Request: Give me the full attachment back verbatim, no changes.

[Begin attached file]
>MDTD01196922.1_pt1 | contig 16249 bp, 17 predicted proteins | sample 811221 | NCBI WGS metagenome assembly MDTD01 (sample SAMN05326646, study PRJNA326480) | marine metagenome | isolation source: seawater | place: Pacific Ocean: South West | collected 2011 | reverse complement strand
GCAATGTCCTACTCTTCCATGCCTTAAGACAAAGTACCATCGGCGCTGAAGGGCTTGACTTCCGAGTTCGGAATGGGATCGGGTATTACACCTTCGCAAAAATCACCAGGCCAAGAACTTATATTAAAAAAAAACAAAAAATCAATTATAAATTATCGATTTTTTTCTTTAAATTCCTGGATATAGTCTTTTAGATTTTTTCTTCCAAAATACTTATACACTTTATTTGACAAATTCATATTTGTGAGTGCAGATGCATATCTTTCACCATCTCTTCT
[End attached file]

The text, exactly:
>MDTD01196922.1_pt1 | contig 16249 bp, 17 predicted proteins | sample 811221 | NCBI WGS metagenome assembly MDTD01 (sample SAMN05326646, study PRJNA326480) | marine metagenome | isolation source: seawater | place: Pacific Ocean: South West | collected 2011 | reverse complement strand
GCAATGTCCTACTCTTCCATGCCTTAAGACAAAGTACCATCGGCGCTGAAGGGCTTGACTTCCGAGTTCGGAATGGGATCGGGTATTACACCTTCGCAAAAATCACCAGGCCAAGAACTTATATTAAAAAAAAACAAAAAATCAATTATAAATTATCGATTTTTTTCTTTAAATTCCTGGATATAGTCTTTTAGATTTTTTCTTCCAAAATACTTATACACTTTATTTGACAAATTCATATTTGTGAGTGCAGATGCATATCTTTCACCATCTCTTCT